Two Koreas Pledge to Restore Road, Rail Links
The two Koreas on Wednesday held a symbolic groundbreaking ceremony for reconnecting and repairing roads and railways across the divided peninsula, with the North calling on the South to push through joint projects despite sanctions on Pyongyang.
The connection of railways and roads is among a series of measures aimed at improving bilateral ties agreed upon in September by liberal South Korean President Moon Jae-in and the North's leader Kim Jong Un.
Seoul stressed that the ceremony would not herald the start of actual work on reconnecting and modernizing links between the two Koreas -- which remain technically at war after their 1950-53 conflict ended without a peace treaty.
A South Korean Unification Ministry spokesman described it as a mere "expression of a commitment", adding that construction would depend on "progress on the North's denuclearization and circumstances concerning sanctions."
But the North's top railway official Kim Yun Hyok reiterated Pyongyang's stance that the South stop toeing the U.S. line on maintaining sanctions on the North until it gives up its nuclear weapons.
"If (the South) keeps looking around to check someone's mood and continues wavering, reunification would never be achieved," Kim said at the ceremony at the Panmun railway station in the North's border city of Kaesong.
Moments later, some 10 delegates from both the South and the North lined up along the railroad and pulled yellow levers to link up the railway tracks in a symbolic gesture.
- Exempt from sanctions -
There were concerns that the train and other materials brought into the North for the ceremony could breach various sanctions imposed on the isolated regime over its nuclear weapons, but the U.N. Security Council reportedly granted a waiver for the event.
The two sides wrapped up their joint railway and road inspections for the projects this month.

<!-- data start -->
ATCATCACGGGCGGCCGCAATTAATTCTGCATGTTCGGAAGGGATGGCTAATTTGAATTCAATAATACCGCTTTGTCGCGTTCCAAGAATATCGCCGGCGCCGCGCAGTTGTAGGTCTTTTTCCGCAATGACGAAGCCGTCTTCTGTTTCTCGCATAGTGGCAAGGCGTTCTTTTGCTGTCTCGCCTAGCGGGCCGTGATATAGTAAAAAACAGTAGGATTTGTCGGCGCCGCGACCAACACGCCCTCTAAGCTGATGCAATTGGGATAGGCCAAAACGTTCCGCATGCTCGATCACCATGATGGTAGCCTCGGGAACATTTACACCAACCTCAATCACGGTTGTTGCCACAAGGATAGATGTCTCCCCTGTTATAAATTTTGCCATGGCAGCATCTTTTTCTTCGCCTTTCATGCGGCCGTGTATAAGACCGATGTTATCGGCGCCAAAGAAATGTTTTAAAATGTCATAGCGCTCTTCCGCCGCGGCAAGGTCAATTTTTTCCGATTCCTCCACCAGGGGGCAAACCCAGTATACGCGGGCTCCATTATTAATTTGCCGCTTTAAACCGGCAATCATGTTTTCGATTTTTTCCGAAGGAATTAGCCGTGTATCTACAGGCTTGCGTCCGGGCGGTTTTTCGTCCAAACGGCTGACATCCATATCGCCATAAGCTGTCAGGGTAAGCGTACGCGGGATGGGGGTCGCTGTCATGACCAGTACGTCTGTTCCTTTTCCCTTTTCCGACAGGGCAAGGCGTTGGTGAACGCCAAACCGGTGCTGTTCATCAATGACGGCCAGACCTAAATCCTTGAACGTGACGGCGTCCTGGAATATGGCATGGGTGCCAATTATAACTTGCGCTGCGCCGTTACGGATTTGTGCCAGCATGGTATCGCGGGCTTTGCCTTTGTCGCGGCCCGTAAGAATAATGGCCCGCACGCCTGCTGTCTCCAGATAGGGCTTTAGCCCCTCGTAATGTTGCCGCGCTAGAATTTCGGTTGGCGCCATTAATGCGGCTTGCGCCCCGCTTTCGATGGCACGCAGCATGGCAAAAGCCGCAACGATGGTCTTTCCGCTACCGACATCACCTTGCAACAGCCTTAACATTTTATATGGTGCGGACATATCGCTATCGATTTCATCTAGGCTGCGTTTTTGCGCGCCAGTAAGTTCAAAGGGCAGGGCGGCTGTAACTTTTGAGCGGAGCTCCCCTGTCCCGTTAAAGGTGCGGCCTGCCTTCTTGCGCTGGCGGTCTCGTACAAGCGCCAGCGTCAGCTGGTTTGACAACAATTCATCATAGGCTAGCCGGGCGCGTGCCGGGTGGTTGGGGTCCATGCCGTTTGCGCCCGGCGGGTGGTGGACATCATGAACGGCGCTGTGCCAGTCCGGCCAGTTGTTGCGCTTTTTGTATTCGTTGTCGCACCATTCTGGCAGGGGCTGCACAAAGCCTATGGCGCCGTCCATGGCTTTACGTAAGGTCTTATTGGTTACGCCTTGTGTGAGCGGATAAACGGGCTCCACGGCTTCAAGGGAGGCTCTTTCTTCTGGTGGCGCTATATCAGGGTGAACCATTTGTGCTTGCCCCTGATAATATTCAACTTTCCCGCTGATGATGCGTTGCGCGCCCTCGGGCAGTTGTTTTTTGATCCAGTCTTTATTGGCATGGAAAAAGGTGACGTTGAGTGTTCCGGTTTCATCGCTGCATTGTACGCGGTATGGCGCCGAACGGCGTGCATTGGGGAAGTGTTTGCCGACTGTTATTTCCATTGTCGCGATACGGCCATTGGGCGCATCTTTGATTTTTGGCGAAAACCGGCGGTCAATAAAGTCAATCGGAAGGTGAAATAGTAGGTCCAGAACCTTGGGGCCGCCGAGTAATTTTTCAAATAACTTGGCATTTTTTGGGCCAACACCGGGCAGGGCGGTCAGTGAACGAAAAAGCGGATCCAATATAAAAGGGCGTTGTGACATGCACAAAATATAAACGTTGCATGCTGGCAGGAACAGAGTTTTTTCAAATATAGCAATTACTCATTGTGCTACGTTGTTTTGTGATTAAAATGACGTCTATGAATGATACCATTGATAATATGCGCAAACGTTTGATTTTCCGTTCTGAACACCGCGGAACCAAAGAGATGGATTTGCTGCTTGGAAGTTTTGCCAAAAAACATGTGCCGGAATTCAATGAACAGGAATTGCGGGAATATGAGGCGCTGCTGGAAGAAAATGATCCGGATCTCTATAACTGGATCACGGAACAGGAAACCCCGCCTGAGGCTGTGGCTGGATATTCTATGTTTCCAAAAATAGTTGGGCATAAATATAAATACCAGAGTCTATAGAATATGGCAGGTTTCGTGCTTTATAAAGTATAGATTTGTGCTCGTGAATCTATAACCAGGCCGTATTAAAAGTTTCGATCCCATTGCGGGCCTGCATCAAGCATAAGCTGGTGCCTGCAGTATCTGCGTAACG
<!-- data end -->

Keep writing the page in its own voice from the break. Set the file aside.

South Korea has set aside some $620,000 for the endeavor.
The ceremony comes as the United States ramps up efforts to convince Pyongyang to give up its nuclear weapons.
Following a rapid rapprochement earlier this year that culminated in a historic summit between Donald Trump and Kim Jong Un, progress has stalled with both sides accusing each other of dragging their feet and acting in bad faith.
Critics say North Korea has made no concrete commitments and is unlikely to surrender its nuclear arsenal, while Washington's policy of maintaining pressure through isolation and sanctions has left Pyongyang seething.
- Second summit -
Trump said Monday that he was "looking forward" to his second summit with Kim, which Washington says may take place early next year.
He tweeted the statement after he was briefed by Stephen Biegun, the U.S. special representative on North Korea, who wrapped up a three-day trip to Seoul on Saturday.
Senior transport officials from Russia, China and Mongolia attended the ceremony on Wednesday in the hope that the Korean peninsula could one day link up with Europe via the Trans-Siberian Railway and through China and Mongolia.
But experts say the North's transport infrastructure is so dilapidated that it could take decades and absorb billions of dollars to modernize and connect roads and railways across its borders.